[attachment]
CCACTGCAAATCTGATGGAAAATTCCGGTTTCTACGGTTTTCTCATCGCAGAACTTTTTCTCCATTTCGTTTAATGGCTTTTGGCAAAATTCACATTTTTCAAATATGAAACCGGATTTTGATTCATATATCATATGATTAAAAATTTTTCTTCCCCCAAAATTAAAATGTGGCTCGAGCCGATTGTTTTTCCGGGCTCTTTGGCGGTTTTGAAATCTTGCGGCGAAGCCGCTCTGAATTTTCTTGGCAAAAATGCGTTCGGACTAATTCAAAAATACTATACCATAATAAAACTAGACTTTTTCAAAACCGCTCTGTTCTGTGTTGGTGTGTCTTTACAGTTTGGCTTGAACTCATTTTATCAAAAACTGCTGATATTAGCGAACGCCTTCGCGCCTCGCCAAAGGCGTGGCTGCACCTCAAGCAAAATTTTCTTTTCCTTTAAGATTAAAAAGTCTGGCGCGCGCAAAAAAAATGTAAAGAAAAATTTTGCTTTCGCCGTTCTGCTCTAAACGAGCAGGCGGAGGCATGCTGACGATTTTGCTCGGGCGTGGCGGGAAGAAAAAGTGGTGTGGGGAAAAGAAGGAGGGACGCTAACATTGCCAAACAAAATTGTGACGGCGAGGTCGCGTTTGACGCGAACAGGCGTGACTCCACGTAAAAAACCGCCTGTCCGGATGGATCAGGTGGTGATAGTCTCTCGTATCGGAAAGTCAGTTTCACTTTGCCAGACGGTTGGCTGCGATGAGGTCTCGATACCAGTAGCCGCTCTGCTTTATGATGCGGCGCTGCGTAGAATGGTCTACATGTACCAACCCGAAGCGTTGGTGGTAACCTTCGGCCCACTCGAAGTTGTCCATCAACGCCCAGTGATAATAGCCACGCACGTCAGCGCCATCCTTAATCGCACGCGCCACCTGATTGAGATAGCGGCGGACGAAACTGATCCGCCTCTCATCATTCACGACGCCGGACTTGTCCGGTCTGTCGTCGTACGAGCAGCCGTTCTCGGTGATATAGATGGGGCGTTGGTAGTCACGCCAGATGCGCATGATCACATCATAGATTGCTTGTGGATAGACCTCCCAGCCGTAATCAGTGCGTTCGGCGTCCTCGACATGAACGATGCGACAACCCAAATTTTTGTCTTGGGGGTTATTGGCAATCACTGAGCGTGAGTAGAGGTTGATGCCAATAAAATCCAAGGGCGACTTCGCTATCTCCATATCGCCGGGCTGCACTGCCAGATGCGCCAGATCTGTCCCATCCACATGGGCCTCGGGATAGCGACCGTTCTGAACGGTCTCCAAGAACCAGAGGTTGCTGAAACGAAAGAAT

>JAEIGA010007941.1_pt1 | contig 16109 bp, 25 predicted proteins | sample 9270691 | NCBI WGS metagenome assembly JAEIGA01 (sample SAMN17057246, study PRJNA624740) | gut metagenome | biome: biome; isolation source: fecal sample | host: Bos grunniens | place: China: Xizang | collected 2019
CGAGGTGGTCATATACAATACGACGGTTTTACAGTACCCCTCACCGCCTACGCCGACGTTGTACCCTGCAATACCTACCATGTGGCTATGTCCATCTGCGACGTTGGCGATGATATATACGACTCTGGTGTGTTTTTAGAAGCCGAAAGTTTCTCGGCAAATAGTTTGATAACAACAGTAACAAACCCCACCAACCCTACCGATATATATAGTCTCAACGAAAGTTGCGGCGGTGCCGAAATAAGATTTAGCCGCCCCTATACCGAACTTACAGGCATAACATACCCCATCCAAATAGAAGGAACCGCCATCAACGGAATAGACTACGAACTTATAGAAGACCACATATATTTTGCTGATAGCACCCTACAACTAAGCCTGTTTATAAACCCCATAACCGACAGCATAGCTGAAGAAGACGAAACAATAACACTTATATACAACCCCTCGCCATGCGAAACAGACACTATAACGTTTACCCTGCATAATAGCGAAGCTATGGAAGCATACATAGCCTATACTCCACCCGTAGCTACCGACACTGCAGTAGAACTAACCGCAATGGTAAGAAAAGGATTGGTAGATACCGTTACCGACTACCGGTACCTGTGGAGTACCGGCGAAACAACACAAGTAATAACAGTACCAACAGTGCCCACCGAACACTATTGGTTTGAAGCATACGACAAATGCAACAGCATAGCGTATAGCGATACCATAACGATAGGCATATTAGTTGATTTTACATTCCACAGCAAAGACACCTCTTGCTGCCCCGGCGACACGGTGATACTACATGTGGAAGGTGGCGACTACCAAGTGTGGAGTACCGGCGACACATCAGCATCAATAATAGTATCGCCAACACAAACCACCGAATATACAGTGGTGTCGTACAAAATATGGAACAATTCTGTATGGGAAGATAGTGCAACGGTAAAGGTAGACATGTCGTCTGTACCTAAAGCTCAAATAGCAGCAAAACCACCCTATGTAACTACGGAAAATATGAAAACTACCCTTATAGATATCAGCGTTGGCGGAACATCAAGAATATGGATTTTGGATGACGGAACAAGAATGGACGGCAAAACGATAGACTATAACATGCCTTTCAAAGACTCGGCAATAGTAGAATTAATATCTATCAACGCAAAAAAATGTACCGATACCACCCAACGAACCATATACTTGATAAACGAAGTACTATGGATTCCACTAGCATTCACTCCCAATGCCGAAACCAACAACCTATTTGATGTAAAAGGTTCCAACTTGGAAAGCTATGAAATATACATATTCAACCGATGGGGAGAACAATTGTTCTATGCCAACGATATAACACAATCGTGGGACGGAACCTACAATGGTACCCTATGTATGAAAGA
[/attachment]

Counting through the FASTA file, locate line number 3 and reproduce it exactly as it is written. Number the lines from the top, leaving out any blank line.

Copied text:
CGAGGTGGTCATATACAATACGACGGTTTTACAGTACCCCTCACCGCCTACGCCGACGTTGTACCCTGCAATACCTACCATGTGGCTATGTCCATCTGCGACGTTGGCGATGATATATACGACTCTGGTGTGTTTTTAGAAGCCGAAAGTTTCTCGGCAAATAGTTTGATAACAACAGTAACAAACCCCACCAACCCTACCGATATATATAGTCTCAACGAAAGTTGCGGCGGTGCCGAAATAAGATTTAGCCGCCCCTATACCGAACTTACAGGCATAACATACCCCATCCAAATAGAAGGAACCGCCATCAACGGAATAGACTACGAACTTATAGAAGACCACATATATTTTGCTGATAGCACCCTACAACTAAGCCTGTTTATAAACCCCATAACCGACAGCATAGCTGAAGAAGACGAAACAATAACACTTATATACAACCCCTCGCCATGCGAAACAGACACTATAACGTTTACCCTGCATAATAGCGAAGCTATGGAAGCATACATAGCCTATACTCCACCCGTAGCTACCGACACTGCAGTAGAACTAACCGCAATGGTAAGAAAAGGATTGGTAGATACCGTTACCGACTACCGGTACCTGTGGAGTACCGGCGAAACAACACAAGTAATAACAGTACCAACAGTGCCCACCGAACACTATTGGTTTGAAGCATACGACAAATGCAACAGCATAGCGTATAGCGATACCATAACGATAGGCATATTAGTTGATTTTACATTCCACAGCAAAGACACCTCTTGCTGCCCCGGCGACACGGTGATACTACATGTGGAAGGTGGCGACTACCAAGTGTGGAGTACCGGCGACACATCAGCATCAATAATAGTATCGCCAACACAAACCACCGAATATACAGTGGTGTCGTACAAAATATGGAACAATTCTGTATGGGAAGATAGTGCAACGGTAAAGGTAGACATGTCGTCTGTACCTAAAGCTCAAATAGCAGCAAAACCACCCTATGTAACTACGGAAAATATGAAAACTACCCTTATAGATATCAGCGTTGGCGGAACATCAAGAATATGGATTTTGGATGACGGAACAAGAATGGACGGCAAAACGATAGACTATAACATGCCTTTCAAAGACTCGGCAATAGTAGAATTAATATCTATCAACGCAAAAAAATGTACCGATACCACCCAACGAACCATATACTTGATAAACGAAGTACTATGGATTCCACTAGCATTCACTCCCAATGCCGAAACCAACAACCTATTTGATGTAAAAGGTTCCAACTTGGAAAGCTATGAAATATACATATTCAACCGATGGGGAGAACAATTGTTCTATGCCAACGATATAACACAATCGTGGGACGGAACCTACAATGGTACCCTATGTATGAAAGA